Obituary: Lt-Gen Manuel Gutierrez Mellado

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The Independent Online
Lt-Gen Manuel Gutierrez Mellado joined the uprising of Franco's forces in July 1936 that opened the Spanish Civil War and served the Caudillo loyally until his death in 1975, but then turned his energies to persuading Franco's army to serve Spain's emerging democracy. He became a key figure in the process by which Spain's dictatorship organised its own destruction.

Isolated among his fellow officers, he often faced insults and mutiny while trying to persuade them to still their rattling sabres.

He is best remembered for standing up to the rebel Civil Guardsmen who burst into the Spanish parliament building on 23 February 1981, and held MPs at gunpoint for 24 hours. Gutierrez Mellado jumped from his seat and darted across the chamber to tell the intruders sharply that they had no business in the place. They grabbed him by his jacket collar and tried to manhandle him out of the way, but the frail old man stood his ground.

It was in the early days of the televising of parliament and his actions were seen by millions of Spaniards, who spent the night glued to their television screens as the coup attempt unfolded live before them.

With his hatchet face, heavy spectacles and close-cropped moustache, "Guti", as he was nicknamed, looked the perfect image of the despotic general. He started his career as a Francoist as an under-cover agent for the Nationalists in the Republican zone during the Civil War, and then became a distinguished staff officer and unit commander. But, after Franco's death, between 1976 and 1979, he transformed the Spanish armed forces from a sclerotic war machine built to crush democracy into a modern professional body at the service of a democratic state.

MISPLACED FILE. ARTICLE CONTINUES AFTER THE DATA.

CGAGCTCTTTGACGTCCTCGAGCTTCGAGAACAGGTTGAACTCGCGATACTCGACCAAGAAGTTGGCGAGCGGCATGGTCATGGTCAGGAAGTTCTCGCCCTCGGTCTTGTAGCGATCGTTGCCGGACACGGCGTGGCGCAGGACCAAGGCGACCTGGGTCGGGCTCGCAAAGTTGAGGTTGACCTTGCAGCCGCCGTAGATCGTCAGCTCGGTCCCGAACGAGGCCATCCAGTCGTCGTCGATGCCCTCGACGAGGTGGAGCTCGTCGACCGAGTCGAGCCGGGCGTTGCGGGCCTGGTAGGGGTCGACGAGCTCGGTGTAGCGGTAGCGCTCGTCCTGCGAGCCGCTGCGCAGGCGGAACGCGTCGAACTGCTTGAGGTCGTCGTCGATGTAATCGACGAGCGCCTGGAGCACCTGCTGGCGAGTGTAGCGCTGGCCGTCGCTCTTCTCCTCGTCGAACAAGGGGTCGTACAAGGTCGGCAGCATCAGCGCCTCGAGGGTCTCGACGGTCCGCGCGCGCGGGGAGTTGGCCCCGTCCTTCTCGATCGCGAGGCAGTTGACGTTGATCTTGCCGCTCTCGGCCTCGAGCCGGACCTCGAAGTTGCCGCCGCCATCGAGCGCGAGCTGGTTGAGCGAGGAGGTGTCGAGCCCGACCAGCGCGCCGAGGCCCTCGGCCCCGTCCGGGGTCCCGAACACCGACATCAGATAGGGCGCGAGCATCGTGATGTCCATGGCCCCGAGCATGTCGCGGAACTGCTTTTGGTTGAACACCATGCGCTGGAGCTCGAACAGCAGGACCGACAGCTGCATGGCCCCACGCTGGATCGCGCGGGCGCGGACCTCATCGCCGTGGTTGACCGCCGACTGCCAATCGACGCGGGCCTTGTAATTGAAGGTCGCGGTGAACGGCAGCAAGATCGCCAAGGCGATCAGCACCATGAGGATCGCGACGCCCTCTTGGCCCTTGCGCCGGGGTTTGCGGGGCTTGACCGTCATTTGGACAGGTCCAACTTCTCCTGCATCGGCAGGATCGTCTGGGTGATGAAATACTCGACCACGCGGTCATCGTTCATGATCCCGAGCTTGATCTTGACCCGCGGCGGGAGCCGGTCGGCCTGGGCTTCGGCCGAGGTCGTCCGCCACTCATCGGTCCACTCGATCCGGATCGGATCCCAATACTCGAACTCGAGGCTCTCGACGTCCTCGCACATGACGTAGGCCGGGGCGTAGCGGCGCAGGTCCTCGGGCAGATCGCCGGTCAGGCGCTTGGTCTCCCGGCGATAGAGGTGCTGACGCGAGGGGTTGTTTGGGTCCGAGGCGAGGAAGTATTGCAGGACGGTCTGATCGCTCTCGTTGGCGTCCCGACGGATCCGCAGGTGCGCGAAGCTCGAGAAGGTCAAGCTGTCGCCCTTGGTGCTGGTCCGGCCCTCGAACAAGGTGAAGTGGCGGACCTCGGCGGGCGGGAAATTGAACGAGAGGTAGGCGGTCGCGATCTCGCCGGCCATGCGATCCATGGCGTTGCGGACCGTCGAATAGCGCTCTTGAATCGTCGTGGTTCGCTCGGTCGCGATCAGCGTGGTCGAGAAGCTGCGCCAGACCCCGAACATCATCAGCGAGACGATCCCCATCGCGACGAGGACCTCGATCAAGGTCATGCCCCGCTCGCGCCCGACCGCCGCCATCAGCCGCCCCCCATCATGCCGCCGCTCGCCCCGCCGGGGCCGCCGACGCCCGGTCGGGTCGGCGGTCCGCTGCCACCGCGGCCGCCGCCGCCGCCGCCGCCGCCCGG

As Chief of General Staff, he was alone among 16 generals in the unreformed parliament to support the government's plan to legalise trade unions in 1976. And he had to disarm open revolt in the armed forces when the reform-minded prime minister, Adolfo Suarez, decided to legalise the Communist Party.

Gutierrez Mellado threw himself with gusto into the task of shaking up the army. Working with a small staff, sleeping little, he drafted a string of decrees reforming the pay structure, curbing the armed forces' extensive political privileges and abolishing their jurisdiction over terrorist offences.

Above all he abolished the Francoist command structure. He put the armed forces under the government's thumb and replaced the three separate armed forces ministries by a single defence ministry after free general elections in 1977. He headed the new ministry but in 1979 stepped down in favour of a civilian to become deputy prime minister with responsibility for security and defence. He withdrew from government in 1981.

Gutierrez Mellado was a man of few words and simple tastes, and although the King and Queen of Spain attended the mass in his honour his funeral was of military austerity. Santiago Carrillo, the former Communist Party boss, said that, even though they were in "opposing camps", he liked and respected the general for his fight to bring Spain to democracy without traumas.

He was heading out from Madrid to Barcelona to ad- dress a conference on "The Armed Forces and the Democratic Transition" when he died in a traffic accident on the icy road.

Manuel Gutierrez Mellado, soldier and politician: born 30 April 1912; created 1994 Marques de Gutierrez Mellado and promoted Honorary Captain General; married 1939 Carmen Blasco Sancho (four children); died Guadalajara, Spain 15 December 1995.